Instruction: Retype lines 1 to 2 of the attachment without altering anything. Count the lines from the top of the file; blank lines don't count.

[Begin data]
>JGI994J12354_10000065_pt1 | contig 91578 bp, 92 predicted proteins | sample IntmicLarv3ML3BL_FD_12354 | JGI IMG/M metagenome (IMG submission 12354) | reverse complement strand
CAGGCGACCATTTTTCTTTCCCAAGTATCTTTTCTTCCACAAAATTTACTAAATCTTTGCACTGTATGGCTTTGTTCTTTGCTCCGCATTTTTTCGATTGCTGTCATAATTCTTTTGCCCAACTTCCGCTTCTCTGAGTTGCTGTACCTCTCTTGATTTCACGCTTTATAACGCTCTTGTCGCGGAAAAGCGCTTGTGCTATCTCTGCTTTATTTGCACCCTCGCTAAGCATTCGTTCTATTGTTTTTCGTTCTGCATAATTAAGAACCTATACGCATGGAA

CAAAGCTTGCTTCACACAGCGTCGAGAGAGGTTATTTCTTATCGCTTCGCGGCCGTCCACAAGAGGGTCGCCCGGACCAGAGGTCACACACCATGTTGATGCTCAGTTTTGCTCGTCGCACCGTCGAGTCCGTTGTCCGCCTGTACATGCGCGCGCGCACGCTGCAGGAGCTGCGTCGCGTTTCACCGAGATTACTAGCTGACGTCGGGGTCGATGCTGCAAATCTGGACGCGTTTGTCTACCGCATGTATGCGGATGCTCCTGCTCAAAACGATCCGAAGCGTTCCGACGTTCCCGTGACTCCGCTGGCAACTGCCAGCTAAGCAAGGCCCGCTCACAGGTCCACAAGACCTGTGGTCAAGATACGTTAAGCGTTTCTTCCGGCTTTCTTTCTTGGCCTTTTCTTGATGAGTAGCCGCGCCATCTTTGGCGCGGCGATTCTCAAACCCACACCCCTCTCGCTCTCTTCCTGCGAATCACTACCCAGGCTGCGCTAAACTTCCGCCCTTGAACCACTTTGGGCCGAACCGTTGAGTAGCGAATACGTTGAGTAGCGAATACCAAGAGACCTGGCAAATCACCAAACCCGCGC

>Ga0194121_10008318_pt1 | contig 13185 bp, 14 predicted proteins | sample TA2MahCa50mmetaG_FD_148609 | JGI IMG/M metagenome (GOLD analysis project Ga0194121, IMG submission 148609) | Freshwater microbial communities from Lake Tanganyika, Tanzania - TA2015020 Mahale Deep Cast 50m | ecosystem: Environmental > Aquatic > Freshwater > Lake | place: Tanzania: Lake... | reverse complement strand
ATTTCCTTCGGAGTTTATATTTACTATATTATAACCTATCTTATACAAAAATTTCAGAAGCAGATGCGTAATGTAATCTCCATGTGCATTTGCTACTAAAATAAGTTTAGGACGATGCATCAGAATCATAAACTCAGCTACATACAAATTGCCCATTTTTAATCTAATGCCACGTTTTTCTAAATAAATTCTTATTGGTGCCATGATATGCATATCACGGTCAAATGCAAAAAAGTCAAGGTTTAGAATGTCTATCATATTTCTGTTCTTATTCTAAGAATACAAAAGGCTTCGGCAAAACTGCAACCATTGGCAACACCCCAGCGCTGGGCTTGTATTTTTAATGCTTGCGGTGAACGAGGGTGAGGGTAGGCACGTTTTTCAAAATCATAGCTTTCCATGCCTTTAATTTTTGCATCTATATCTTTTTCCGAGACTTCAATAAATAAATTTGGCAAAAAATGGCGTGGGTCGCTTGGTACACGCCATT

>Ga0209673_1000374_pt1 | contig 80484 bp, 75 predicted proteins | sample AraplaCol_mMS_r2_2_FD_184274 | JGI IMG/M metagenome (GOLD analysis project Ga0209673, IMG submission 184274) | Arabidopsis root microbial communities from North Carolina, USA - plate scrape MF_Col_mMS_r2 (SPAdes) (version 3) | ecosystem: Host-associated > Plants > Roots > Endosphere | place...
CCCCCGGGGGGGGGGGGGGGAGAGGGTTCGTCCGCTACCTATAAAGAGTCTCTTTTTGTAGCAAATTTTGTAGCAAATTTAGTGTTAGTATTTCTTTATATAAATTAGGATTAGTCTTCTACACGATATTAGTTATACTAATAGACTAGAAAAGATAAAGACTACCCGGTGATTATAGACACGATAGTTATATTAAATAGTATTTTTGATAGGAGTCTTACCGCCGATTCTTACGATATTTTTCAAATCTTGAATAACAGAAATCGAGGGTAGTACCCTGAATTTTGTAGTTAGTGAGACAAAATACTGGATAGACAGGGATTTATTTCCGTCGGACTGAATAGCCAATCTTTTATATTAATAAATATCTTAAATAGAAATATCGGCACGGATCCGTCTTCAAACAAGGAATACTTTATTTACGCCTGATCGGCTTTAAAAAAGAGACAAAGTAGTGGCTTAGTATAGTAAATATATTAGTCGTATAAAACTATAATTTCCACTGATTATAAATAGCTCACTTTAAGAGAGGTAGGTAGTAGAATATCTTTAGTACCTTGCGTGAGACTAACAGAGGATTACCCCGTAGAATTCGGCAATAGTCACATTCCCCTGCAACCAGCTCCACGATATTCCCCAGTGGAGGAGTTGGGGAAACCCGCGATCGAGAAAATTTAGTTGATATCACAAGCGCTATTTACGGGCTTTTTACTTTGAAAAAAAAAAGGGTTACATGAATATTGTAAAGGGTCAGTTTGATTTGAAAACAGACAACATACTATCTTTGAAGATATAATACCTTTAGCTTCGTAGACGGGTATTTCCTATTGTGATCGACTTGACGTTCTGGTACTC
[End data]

>JGI994J12354_10000065_pt1 | contig 91578 bp, 92 predicted proteins | sample IntmicLarv3ML3BL_FD_12354 | JGI IMG/M metagenome (IMG submission 12354) | reverse complement strand
CAGGCGACCATTTTTCTTTCCCAAGTATCTTTTCTTCCACAAAATTTACTAAATCTTTGCACTGTATGGCTTTGTTCTTTGCTCCGCATTTTTTCGATTGCTGTCATAATTCTTTTGCCCAACTTCCGCTTCTCTGAGTTGCTGTACCTCTCTTGATTTCACGCTTTATAACGCTCTTGTCGCGGAAAAGCGCTTGTGCTATCTCTGCTTTATTTGCACCCTCGCTAAGCATTCGTTCTATTGTTTTTCGTTCTGCATAATTAAGAACCTATACGCATGGAA